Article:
Ten Indigenous students have become Australia's newest deckhands after graduating TAFE NSW's maritime program.
Striving to provide students an opportunity to develop hands-on experience and job-ready skills, TAFE NSW's Get Into Maritime program enabled students to demonstrate their newfound skills on Sydney Harbour.
The program provides a holistic immersive approach to Indigenous education and employment to create social and economic change for Indigenous Australians in the maritime industry.
It's a culmination of three years of work between the Sea Heritage Foundation, the TAFE NSW Indigenous Engagement team and Prince's Trust Australia.
With hands-on training from expert mariner Adam Parkinson – who started his 30-year career after completing the same course he's now training the next generation in – selected students received an educational learning experience from one of the industry's best.
For 22-year-old student Loren Lazarevic, joining the Australian Navy has been a lifelong dream since the early age of six.
Now equipped with the skills, confidence and qualificantions to apply for next year's intake, Lazarevic is thrilled to have the opportunity to work on a near coastal vessel as a deckhand across the country.
"Ever since I stepped foot on HMAS Newcastle on a tour when I was a boy, I've loved all things maritime," TAFE student Loren Lazarevic said.
"The experiences I've had through Get Into Maritime have given me a much better understanding of the roles of the crew and helped me develop life-saving skills like sea survival, firefighting and CPR.
"Before I started the program, I had people tell me that they didn't think I could finish it or even do it at all – but I've been able to prove them wrong.
"Now I'm eager to take the next step and join the Navy next year, and hopefully I'll be able to help my teammates by passing on my knowledge and experience to them, too."
Showing off his new skills by manoeuvring a 15m vessel on Sydney Harbour, Loren credits his TAFE NSW teacher and expert mariner Adam Parkinson.
Striving to bring out his newfound confidence in a supportive environment through several once-in-a-lifetime activities, Lazarevic has thoroughly enjoyed learning from teacher and expert mariner Adam Parkinson.
"Adam's been really good to us, sharing with us how the maritime industry has grown over his career. We've got to tour commercial cruise ships and tall ships, and we even got to go on a jet boat on the Harbour thanks to his connections and the help of Tribal Warrior and the Sea Heritage Foundation," he said.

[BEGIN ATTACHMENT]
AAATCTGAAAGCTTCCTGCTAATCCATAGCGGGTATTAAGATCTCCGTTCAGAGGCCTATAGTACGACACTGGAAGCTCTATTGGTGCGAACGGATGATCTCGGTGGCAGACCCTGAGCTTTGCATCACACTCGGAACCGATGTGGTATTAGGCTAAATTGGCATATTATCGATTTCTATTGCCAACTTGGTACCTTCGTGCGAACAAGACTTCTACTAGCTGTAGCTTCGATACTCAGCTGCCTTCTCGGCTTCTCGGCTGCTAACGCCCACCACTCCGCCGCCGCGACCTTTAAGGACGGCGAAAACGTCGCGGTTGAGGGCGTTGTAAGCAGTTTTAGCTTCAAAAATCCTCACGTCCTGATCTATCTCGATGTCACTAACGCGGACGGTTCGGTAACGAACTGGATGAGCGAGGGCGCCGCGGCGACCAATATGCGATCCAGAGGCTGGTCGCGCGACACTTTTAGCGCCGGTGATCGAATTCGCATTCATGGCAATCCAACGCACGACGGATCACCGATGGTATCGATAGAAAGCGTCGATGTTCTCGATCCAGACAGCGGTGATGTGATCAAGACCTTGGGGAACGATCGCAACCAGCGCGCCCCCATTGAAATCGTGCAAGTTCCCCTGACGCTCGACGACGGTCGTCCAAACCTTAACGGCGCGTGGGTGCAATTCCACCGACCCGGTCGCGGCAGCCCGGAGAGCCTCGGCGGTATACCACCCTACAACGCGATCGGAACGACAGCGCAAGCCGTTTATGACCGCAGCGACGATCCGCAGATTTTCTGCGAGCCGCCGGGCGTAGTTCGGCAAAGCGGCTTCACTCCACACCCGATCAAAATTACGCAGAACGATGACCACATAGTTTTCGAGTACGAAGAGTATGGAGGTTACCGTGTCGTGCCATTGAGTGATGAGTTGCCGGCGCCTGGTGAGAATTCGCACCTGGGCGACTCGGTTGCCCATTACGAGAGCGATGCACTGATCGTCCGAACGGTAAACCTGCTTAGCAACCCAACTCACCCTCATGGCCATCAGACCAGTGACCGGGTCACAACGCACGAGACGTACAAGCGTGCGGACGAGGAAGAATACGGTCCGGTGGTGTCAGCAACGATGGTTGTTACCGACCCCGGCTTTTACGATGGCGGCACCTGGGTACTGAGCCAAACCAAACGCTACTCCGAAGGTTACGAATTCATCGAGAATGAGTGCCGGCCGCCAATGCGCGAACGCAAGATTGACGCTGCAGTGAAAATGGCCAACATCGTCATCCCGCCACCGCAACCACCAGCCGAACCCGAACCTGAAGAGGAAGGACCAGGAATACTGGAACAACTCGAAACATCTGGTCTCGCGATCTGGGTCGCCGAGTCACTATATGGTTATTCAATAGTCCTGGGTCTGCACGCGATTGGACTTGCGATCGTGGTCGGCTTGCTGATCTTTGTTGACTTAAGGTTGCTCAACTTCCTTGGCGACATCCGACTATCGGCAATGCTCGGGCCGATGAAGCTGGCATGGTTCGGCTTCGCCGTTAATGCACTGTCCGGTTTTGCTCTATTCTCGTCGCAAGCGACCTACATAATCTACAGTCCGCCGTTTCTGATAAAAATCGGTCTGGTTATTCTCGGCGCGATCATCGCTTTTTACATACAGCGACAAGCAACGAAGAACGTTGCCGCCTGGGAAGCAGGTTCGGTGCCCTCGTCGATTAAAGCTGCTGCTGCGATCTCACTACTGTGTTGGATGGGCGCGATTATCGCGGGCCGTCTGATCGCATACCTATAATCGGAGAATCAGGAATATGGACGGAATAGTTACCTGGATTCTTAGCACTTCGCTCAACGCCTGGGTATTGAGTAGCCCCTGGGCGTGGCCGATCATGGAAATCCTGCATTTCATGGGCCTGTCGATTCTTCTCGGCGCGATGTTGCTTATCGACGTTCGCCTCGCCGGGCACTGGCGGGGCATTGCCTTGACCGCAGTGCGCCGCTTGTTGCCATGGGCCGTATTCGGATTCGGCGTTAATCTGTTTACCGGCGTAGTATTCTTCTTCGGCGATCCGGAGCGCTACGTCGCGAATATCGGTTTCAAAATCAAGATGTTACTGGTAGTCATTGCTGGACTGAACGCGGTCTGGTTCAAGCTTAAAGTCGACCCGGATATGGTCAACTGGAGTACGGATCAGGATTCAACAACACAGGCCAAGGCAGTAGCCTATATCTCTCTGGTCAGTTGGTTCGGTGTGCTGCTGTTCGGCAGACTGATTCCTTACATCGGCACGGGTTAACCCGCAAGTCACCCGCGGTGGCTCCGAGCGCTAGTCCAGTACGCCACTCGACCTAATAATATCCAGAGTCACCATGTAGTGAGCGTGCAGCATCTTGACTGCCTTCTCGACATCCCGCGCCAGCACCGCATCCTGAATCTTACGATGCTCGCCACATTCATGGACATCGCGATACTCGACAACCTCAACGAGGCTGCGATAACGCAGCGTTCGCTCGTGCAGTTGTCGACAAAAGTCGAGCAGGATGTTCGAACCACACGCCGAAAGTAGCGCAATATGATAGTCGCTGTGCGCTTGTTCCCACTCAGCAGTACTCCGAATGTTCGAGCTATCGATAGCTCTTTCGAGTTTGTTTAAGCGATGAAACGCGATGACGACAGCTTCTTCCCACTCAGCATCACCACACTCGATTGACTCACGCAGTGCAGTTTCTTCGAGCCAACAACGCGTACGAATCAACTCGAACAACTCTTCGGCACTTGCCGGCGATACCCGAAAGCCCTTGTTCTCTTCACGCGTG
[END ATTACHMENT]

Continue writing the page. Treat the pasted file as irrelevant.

Recognised as one of the oldest in the country, Australia's maritime workforce in desperate need of more skilled workers with advertisements for marine transport professionals tripling since the COVID-19 peak.
For Mr Parkinson, the course is an opportunity to inspire the next generation of maritime workers. After nearly 30 years in the industry spanning everything from operating barges and water taxis on the Harbour to working on superyachts in the Mediterranean for the likes of James Packer and Tiger Woods, Parkinson was eager to be able to educate and enhance the knowledge of the selected TAFE students.
"I started my career at 16 years old doing the same identical course at TAFE NSW as these students, and it took me to jobs all around the world. It's an incredible opportunity to now be part of training the next generation and imparting my passion for the industry and my learnings to them," he said.
"Loren is our star, he's the first one to arrive and the last to leave. The Certificate I in Maritime Operations (General Purpose Hand Near Coastal) means he and his classmates will be qualified to work as part of a crew on deck or in the engine room on any vessel in Australia, and several major employers have already expressed interest in hiring them.
"A career in maritime is exciting and varied, and the possibilities are endless. Now is a great time for anyone interested in joining the maritime industry to take the plunge because of the plethora of job opportunities and a range of fee-free study options at several TAFE NSW campuses across the state."
With an average working age of 45, the maritime workforce is eager to enhance and educate younger students, with the hopes that more and more young people will come forward and join this unique industry and training opportunity.
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